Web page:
Photo by: Robert Williams
The SR60 has gained "LEGENDARY" status.
The SR60 has received rave reviews from around the world and is the most commonly recommended headphone on the market today. The SR60 was awarded
STEREOPHILE "PRODUCT OF THE YEAR"
in two categories,
"The Accessory of the Year"
and the prestigious
"Budget Component of Year"
Winner of the Best HiFi Headphone Award Grados SR60 No stranger to our Awards pages, these open-backed Grados have given you all the sound quality of a serious speaker set-up at pocket-money prices. Snap up a pair now, if you haven't done so already.
Grado seemed like headphones from a bygone age, but they sure as heck dont sound like it. Our 2007 award winners are classy affairs, able to deliver the full frequency spectrum with devistating ease. Base weight is great and for imaging quality, detail, delicacy and shear enjoyable musicality, the Grados are sensational.
Very few products survive the test of time. They are replaced with the next new thing even before the consumer can sit and open the box. The thrill is gone before you get the product to work. We live in the era of "pump and dump"seduced by the dark forces of not-to-clever advertising sound bites, which are only effective because we are bombarded with them and we acquiesce just to make it go away.
A real exception to the rule are the Grado SR60 headphones. Truly.
For the better part of ten years, they have been consistently great. For the money, there is nothing better under $100. Combined with a decent portable headphone amplifier such as the Headroom Total Bithead, and the iPod (lossless only please), orgasmic audio is possible.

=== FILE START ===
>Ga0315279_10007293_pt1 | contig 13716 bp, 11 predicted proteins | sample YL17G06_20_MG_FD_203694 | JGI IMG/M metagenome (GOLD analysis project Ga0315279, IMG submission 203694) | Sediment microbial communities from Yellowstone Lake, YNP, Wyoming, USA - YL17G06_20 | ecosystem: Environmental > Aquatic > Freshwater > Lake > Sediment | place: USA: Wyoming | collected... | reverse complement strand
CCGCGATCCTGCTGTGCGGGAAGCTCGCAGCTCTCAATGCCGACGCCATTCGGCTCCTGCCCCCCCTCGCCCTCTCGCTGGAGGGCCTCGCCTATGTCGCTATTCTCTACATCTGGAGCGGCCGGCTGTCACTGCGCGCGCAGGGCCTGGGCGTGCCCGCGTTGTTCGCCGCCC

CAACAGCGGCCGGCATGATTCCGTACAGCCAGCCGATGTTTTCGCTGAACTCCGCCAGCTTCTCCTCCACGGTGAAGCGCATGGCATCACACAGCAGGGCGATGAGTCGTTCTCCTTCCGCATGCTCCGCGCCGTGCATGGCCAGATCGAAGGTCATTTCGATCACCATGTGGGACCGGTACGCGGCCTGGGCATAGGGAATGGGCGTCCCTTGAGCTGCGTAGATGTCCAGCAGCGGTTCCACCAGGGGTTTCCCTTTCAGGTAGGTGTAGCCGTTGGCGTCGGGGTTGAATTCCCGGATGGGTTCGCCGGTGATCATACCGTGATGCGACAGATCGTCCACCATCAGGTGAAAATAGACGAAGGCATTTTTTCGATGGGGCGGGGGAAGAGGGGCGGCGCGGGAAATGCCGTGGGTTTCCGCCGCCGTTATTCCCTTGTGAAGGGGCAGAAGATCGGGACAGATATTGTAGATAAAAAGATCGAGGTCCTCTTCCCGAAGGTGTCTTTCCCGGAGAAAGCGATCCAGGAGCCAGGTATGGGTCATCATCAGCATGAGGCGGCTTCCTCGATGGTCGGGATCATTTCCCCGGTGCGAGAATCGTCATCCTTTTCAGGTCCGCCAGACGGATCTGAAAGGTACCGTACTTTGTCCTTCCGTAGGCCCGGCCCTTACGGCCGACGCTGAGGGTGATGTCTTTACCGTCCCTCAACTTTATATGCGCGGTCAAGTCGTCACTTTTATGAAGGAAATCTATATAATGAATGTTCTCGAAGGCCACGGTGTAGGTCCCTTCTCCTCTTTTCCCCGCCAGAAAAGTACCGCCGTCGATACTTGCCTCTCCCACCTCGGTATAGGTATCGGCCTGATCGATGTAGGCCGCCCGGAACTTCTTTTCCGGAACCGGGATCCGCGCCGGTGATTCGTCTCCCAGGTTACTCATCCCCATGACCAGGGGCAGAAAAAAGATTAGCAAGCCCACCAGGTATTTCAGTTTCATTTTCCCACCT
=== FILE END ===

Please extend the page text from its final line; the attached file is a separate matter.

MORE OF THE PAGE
Grado Labs has been building headphones a very specific way for many years, and just like Di Fara Pizza (another Brooklyn institution), it is all about getting the basics right. The SR60s do not use the most expensive parts available, something Grado chooses to implement in its more expensive RS1, RS2, and GS 1000 headphones, but there is something unique about the SR60s that has always made it one of the most satisfying purchases in audio la-la-land. My first pair lasted almost eight years before the ex-wife used it as a doorstop. I should preface that with "angrily" as I was still wearing them at the time.
And I thought nothing could break the headband...
All of the Grado models have a vented diaphragm that uses a large air chamber. As a result, the diaphragm is not plagued by an excessive level of distortion, leaving the listener with a clean and detailed presentation. Another benefit of the design is that Grado headphones reproduce punchy bass that is clean sounding, taut, and resolute considering the size of the driver. The influence of Grado's fine line of moving coil and moving magnet phono cartridges can be heard in the midrange, where vocals are incredibly coherent and full of body. There is some excess warmth, but I would rather have that than a totally neutral and analytical sounding presentation. Soul over razor sharp accuracy any day of the week.
The SR60s also use a copper voice coil wire and copper connecting cord terminated for use with a 3.5mm stereo jack. Grado supplies a mini plug with a 1/4" adaptor for listeners who want to plug their headphones into the larger sockets found on receivers, integrated amplifiers, and dedicated headphone amplifiers.
The black retro look has not deviated from its inception, including the thin steel spring strap covered with quasi-leather (it is plastic) that makes up the headband. The headphones slide up and down and swivel on a very simple post, which makes them easy to position on your head. The SR60s are also easy to fold and place inside a notebook bag or duffel.
The foam pads that sit on top of the outer ear will eventually require replacement, but they work. The most recent pair that I tried seemed to be more comfortable than the older model that I owned, which is a step in the right direction. Prolonged listening sessions with the SR60s are far more enjoyable than they used to be.